On it goes. Every test I propose is defeated by some property that renders the dragon undetectable. I have no reason to believe it exists, since it seems to be indistinguishable from an imaginary dragon. Providing no good evidence, my fictitious friend has failed to meet his burden of proof.

Burden of proof is a contentious issue, especially in religious circles where there is a paucity of good evidence. In general, the person making the claim is responsible for proving the claim true. Oftentimes, people will try to shift the burden of proof to their opponent.

For example, I’ve debated with religious people whom I’ve asked to provide evidence that a god exists. They try to counter by turning the argument around, asking me to provide evidence that we live in a god-free universe.[2] Ignoring the fact that I never claim to know (an important distinction) that we do live in a god-free universe, this is a sophist’s tactic. It tries to leverage the difficulty (some say impossibility) of proving that something doesn’t exist (can you prove that unicorns don’t exist anywhere in the universe?)[3] That the universe exists is objectively true. Whether or not a god abides in, or outside of, the universe is the point in contention. In the absence of sufficient evidence, for or against (as in the case of a god), Occam’s Razor is a useful tool most of us instinctively use to help decide what to believe.[4]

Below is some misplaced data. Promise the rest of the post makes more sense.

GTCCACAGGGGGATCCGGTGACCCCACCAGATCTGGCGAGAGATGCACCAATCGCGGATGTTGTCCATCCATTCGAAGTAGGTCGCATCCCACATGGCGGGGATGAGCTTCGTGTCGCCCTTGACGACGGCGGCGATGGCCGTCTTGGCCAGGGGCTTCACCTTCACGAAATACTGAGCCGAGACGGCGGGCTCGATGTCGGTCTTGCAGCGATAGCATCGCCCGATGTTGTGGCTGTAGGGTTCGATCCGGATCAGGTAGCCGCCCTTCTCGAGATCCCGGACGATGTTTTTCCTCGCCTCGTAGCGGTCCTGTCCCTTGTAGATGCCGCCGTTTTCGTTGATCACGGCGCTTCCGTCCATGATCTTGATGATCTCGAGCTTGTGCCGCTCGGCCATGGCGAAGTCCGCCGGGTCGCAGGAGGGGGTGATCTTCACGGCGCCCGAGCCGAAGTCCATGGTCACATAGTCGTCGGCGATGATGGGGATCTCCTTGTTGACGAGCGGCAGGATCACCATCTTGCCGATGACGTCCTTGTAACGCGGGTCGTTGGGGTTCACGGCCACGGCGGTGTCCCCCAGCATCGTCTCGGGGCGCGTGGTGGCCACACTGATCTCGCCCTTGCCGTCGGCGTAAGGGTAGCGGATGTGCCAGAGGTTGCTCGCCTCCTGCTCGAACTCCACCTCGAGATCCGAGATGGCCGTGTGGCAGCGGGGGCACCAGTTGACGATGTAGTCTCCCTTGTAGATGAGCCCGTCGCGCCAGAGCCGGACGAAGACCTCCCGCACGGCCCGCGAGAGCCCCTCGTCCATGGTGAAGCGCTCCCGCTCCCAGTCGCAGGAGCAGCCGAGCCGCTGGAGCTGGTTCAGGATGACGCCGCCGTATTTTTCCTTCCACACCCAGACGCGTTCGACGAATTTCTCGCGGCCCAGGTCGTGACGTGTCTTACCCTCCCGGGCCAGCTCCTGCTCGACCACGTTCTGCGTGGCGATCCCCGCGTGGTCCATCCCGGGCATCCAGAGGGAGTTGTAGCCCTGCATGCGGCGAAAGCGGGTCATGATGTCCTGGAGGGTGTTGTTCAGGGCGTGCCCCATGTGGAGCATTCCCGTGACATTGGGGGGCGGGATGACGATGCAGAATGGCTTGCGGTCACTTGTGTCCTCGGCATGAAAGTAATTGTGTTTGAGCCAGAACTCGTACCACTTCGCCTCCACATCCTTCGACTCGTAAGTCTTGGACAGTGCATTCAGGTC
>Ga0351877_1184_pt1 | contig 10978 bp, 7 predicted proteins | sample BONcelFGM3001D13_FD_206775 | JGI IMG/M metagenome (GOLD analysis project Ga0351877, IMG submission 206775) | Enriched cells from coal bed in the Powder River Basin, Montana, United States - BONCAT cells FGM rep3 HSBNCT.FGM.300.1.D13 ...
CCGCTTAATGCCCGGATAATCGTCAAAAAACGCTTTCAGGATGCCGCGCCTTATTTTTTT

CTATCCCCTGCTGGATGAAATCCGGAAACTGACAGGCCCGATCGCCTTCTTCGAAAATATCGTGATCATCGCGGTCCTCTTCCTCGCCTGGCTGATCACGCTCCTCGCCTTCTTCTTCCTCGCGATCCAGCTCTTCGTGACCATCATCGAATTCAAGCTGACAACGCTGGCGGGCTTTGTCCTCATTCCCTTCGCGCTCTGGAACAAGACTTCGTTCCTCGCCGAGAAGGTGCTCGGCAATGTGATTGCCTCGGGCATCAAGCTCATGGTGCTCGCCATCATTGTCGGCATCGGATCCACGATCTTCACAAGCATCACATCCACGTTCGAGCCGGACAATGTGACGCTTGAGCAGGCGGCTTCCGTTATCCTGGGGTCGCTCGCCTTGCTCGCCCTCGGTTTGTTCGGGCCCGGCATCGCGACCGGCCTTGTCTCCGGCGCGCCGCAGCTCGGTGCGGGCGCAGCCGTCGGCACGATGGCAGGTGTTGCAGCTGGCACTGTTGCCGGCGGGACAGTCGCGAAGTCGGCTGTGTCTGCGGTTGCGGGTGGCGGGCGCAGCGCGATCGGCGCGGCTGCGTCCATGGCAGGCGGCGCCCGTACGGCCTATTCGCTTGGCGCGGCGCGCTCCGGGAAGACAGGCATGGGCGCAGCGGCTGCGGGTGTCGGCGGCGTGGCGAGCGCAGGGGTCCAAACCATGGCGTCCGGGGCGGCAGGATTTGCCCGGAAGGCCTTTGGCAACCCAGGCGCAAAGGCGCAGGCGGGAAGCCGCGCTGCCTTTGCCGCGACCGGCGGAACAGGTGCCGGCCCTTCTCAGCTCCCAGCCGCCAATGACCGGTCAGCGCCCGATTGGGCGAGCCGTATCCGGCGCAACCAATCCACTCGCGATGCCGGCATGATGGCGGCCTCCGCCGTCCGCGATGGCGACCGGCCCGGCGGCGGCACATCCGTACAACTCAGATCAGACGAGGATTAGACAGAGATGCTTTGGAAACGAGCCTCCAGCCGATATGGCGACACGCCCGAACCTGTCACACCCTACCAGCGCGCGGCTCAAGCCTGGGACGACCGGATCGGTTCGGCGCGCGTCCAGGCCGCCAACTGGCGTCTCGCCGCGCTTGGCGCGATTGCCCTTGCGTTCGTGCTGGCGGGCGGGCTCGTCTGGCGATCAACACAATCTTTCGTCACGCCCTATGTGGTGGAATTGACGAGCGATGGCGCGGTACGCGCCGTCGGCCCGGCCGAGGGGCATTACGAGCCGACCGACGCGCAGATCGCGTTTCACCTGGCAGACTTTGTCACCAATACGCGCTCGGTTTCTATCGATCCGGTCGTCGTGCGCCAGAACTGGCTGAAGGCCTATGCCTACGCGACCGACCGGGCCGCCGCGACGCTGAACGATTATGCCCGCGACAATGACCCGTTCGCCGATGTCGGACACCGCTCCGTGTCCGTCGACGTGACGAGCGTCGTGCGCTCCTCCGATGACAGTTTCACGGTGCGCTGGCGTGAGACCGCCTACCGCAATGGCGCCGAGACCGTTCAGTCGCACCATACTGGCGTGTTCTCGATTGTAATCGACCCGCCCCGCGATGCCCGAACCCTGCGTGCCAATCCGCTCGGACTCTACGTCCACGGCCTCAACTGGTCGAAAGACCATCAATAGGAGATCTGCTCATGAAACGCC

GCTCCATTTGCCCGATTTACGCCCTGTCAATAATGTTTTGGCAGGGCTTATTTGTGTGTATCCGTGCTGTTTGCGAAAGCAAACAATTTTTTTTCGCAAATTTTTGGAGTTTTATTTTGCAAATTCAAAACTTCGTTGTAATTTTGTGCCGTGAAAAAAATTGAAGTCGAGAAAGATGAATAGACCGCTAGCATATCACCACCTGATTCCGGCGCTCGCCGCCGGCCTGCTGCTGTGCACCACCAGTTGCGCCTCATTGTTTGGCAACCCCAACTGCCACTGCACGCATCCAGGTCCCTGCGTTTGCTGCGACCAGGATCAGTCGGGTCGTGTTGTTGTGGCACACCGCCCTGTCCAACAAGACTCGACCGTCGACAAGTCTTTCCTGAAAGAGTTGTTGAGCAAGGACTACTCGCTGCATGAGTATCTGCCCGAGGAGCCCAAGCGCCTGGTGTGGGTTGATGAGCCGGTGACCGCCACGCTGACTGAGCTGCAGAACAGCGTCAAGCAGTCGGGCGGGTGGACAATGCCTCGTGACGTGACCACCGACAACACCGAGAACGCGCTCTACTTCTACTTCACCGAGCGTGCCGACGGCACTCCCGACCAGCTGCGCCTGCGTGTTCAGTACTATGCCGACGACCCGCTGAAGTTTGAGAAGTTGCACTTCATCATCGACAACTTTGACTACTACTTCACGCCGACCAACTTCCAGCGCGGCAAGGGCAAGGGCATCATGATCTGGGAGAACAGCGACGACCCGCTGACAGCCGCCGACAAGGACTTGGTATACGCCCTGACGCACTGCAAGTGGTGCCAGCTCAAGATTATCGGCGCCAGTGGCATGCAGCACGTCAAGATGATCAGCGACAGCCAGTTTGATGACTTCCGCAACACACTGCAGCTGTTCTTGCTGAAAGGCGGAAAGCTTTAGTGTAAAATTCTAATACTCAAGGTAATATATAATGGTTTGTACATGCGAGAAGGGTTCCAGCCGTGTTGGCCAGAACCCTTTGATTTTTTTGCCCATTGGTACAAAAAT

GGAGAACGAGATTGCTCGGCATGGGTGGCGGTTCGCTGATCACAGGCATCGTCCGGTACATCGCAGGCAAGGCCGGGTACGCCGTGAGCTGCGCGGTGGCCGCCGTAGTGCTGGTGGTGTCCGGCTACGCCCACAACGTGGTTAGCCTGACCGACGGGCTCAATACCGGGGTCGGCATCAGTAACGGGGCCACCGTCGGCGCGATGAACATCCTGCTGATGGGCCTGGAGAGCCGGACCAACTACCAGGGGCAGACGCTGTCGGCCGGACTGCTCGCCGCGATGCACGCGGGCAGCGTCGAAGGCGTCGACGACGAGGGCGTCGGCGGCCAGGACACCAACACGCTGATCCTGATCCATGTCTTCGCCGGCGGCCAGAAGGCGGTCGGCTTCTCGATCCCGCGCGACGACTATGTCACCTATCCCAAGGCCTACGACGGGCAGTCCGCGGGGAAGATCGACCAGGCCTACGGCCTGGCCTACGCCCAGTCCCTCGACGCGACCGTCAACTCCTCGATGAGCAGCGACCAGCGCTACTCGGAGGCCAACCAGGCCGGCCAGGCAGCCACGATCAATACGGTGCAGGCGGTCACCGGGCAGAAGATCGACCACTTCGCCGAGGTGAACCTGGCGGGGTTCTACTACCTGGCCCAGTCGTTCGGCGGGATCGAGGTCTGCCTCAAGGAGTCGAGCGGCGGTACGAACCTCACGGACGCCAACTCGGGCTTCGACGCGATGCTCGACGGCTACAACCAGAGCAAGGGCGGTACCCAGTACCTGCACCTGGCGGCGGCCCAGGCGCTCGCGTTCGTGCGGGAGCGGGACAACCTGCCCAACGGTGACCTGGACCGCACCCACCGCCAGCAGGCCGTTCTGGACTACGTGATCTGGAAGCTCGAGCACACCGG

William of Ockham was a 14th century friar who’s eponymous maxim for efficient reasoning was interpreted by Bertrand Russell as follows: “if one can explain a phenomenon without assuming this or that hypothetical entity, there is no ground for assuming it.”[5] In other words, in the absence of sufficient evidence to determine which of two theories (equivalent in all other respects) is true, opt for the one that makes the fewest, or least improbable, assumptions (i.e., is the simplest).